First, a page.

Gutenblog: video

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January 2011
January 2011
Chrome Logo
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Oh Joy, let the licensing wars begin.

You may be wondering how Google Chrome's recent decision to abandon MP4 affects us? No one knows.

Chrome is still a small percent of the browser market, but we would still like to support Chrome if we can. However, there is not a good alternative to MP4 that has universal support, so web developers' options are limited. Their WebM format will not play on mobile devices yet, so unless a site offers both MP4 and WebM formats, mobile browsers won't be able to play the videos! Unfortunately it is not cost effective for small content providers to double encodes every video for WebM and MP4.

It's a bad move on Google's part because the internet cannot upgrade all it's video to WebM in the amount of time Google has allowed, so Chrome users are going to start complaining that they can't watch videos and they may abandon that browser. Yes, Google should encourage a move toward open source codecs, but in an industry that has so few "standards" they shouldn't just abandon de facto standards cold turkey. It presents an onerous burden on small content providers that don't have the resources that Google has to just re-encode all their videos or encode multiple versions (just imagine how much storage space and processing power will be required for Google to re-encode all their YouTube videos into another alternative format, they already have FLV and MP4 versions in multiple resolutions sizes up to 1080p HD video).

The history of the problem is that MP4 requires a license and some open source browsers don't want to or can't pay that fee (Opera, Firefox and Chrome), so they don't support MP4 in their <video> tag. Unfortunately the license holders won't make the codec free to decode. The ridiculous part is that content providers already pay licensing fees to encode the video in the first place, so you shouldn't have to pay a second fee to decode it. It's like an airport storage locker, you put in a quarter and take the key. You shouldn't have to put another quarter in to get your stuff out.

MP3 had similar problems, but some of the patents have expired and the same license holders have basically just stopped pursuing use violations. So effectively it's become a de facto standard for audio. We can hope that the same thing happens to MP4 eventually. The owners of the license are being very short sighted and they are going to lose the game if they don't become more flexible, because MP4 will be abandoned in favor of more open source options if a solution is not found. Unfortunately MP4 is superior to WebM in quality and size, so it would be a loss for everyone.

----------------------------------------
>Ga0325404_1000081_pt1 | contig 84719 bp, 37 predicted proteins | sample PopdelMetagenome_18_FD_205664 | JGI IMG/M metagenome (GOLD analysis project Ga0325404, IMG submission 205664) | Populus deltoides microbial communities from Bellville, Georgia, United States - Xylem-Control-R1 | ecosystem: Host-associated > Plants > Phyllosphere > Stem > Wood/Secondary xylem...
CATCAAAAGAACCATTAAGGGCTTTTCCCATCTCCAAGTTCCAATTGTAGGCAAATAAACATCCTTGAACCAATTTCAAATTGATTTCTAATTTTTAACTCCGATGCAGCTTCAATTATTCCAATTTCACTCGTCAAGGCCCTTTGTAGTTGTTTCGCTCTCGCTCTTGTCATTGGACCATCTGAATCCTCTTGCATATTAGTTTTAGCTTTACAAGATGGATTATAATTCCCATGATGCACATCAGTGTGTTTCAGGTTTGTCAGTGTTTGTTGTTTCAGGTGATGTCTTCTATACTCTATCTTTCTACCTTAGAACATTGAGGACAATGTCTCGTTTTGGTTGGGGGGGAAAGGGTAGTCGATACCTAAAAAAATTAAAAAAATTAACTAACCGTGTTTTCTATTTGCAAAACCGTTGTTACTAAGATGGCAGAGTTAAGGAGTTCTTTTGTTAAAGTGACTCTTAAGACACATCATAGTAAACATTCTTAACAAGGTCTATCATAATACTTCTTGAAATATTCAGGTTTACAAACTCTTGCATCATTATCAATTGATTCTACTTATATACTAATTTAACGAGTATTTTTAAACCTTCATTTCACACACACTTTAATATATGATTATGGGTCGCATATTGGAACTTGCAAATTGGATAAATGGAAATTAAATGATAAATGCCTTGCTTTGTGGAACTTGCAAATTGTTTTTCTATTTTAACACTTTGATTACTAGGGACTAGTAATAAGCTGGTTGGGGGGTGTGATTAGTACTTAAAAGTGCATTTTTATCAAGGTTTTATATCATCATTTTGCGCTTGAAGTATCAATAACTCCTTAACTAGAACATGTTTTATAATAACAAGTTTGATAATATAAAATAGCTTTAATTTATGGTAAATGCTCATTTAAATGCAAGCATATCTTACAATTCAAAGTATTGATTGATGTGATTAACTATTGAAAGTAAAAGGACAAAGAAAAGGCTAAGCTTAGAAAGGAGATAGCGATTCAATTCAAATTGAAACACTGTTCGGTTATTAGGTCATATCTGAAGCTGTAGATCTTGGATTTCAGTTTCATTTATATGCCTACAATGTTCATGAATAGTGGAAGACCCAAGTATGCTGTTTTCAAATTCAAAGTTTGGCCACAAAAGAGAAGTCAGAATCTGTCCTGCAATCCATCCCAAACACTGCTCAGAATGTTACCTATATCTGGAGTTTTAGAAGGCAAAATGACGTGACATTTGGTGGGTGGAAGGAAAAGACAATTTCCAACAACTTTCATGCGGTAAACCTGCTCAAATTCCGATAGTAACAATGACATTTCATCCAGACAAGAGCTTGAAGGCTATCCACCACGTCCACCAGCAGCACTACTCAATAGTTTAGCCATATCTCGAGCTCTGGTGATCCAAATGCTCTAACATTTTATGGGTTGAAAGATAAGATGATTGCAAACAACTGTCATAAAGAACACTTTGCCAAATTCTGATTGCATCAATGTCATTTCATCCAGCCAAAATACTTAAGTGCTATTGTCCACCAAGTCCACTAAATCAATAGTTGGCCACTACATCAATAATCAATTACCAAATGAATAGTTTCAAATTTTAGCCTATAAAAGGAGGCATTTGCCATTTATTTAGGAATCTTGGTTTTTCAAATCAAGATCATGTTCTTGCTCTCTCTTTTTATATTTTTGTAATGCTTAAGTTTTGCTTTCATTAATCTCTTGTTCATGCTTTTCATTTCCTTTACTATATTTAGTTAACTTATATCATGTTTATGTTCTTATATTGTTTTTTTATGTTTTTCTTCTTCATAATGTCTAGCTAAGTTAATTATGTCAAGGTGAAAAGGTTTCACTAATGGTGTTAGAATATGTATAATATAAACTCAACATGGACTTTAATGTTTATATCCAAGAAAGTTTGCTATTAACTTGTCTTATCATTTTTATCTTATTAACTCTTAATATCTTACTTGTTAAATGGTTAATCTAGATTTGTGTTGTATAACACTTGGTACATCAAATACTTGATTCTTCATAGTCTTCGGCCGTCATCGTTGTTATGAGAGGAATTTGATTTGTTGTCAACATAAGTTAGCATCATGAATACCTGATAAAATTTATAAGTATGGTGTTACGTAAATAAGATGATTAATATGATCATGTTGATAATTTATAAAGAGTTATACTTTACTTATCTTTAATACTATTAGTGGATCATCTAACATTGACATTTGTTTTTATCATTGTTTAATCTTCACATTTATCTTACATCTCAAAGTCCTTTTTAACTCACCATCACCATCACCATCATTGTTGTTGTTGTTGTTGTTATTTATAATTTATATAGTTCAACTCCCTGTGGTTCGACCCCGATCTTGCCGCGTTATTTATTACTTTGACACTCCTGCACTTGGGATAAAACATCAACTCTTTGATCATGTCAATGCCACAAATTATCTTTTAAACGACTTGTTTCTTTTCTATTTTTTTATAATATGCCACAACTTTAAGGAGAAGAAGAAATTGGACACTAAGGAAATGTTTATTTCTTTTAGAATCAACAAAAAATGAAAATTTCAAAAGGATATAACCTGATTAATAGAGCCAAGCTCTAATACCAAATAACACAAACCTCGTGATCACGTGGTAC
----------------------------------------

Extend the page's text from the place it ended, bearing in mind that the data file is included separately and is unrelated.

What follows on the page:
In the end, we'll see how it plays out.


January 2011
January 2011
New HTML5 Video Player
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We just completed a total overhaul to our Audio and Video players so that they now take advantage of built in HTML5 support for audio and video. This makes our player compatible with all modern web browsers, including mobile devices like iPhone, iPad, Android, etc. For older browsers like Internet Explorer 8 (which does not support HTML5 video), and Firefox (which supports HTML5 video but is not licensed to play the MP4 format yet), we will still provide the old Flash audio/video player (but with a new skin), so your visitors will not lose any functionality.

The old Flash player will play both the old FLV and MP3 formats (like it used to), as well as the new MP4 format (for progressive compatibility). So for greatest compatibility we recommend using MP4 format for all videos and MP3 format for all audio files. We also recommend converting all your old videos that were uploaded as FLV to the new MP4 format, so that they will be viewable on mobile devices that don't support Flash. But if you keep old FLV files on the site, they will continue to be viewed by any browser that supports Flash (virtually all desktop browsers, but not most mobile browsers).

See our FAQ for more information about Multimedia Formats.


June 2009
June 2009

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Multimedia Library Design

As mentioned in the previous post, we made some significant design upgrades to our default content pages. The multimedia library (as well as the regular file library) now sport a sleek new skin that let you show off your video and audio files in style. Small icons indicate whether the file is Video or Audio, a sample thumbnail attracts your visitors' attention, and you can provide a witty title and short description about the video. Then whatever stats you enter about the video will show up on the right, e.g. date, size, time length, category, etc. We've also improved the category filters and search options at the top. We hope you like it.


January 2009
January 2009

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If you are on a budget, but you want to have a lot of multimedia on your site, consider piggybacking off popular video sites like YouTube and Vimeo. You can upload your files to their site, then use the embed code on your site. Our Multimedia Resource Library allows you to upload your own files directly, or to link to an external file (on another server), or simply paste in the embed code provided by the third party sites. Then in the Multimedia section of your site, we'll display the video according to the method you've chosen.

And if your site is using an embedded file from another site, your site isn't burdened by the storage space or the bandwidth. The downside is that you have to maintain  your library at two different locations, and you have no control over the player look/feel, and often times the YouTube player doesn't look professional or highly integrated into your own site. But it may be good enough for now.